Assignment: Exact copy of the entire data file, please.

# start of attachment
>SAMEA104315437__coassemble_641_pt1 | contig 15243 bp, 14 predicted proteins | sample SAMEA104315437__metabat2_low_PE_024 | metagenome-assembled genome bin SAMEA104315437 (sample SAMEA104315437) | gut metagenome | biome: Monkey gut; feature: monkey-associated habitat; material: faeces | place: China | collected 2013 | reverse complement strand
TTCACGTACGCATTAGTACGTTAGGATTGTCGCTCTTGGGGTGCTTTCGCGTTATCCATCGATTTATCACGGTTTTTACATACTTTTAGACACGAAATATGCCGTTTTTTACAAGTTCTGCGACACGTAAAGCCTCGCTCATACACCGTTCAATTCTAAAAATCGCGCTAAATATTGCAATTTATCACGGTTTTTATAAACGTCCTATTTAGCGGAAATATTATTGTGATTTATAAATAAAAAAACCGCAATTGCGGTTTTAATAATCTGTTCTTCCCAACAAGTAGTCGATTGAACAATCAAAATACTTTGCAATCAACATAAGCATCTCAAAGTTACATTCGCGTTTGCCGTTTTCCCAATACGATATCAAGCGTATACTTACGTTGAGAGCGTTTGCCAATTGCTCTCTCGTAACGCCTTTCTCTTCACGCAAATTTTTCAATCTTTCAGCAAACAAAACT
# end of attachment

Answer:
>SAMEA104315437__coassemble_641_pt1 | contig 15243 bp, 14 predicted proteins | sample SAMEA104315437__metabat2_low_PE_024 | metagenome-assembled genome bin SAMEA104315437 (sample SAMEA104315437) | gut metagenome | biome: Monkey gut; feature: monkey-associated habitat; material: faeces | place: China | collected 2013 | reverse complement strand
TTCACGTACGCATTAGTACGTTAGGATTGTCGCTCTTGGGGTGCTTTCGCGTTATCCATCGATTTATCACGGTTTTTACATACTTTTAGACACGAAATATGCCGTTTTTTACAAGTTCTGCGACACGTAAAGCCTCGCTCATACACCGTTCAATTCTAAAAATCGCGCTAAATATTGCAATTTATCACGGTTTTTATAAACGTCCTATTTAGCGGAAATATTATTGTGATTTATAAATAAAAAAACCGCAATTGCGGTTTTAATAATCTGTTCTTCCCAACAAGTAGTCGATTGAACAATCAAAATACTTTGCAATCAACATAAGCATCTCAAAGTTACATTCGCGTTTGCCGTTTTCCCAATACGATATCAAGCGTATACTTACGTTGAGAGCGTTTGCCAATTGCTCTCTCGTAACGCCTTTCTCTTCACGCAAATTTTTCAATCTTTCAGCAAACAAAACT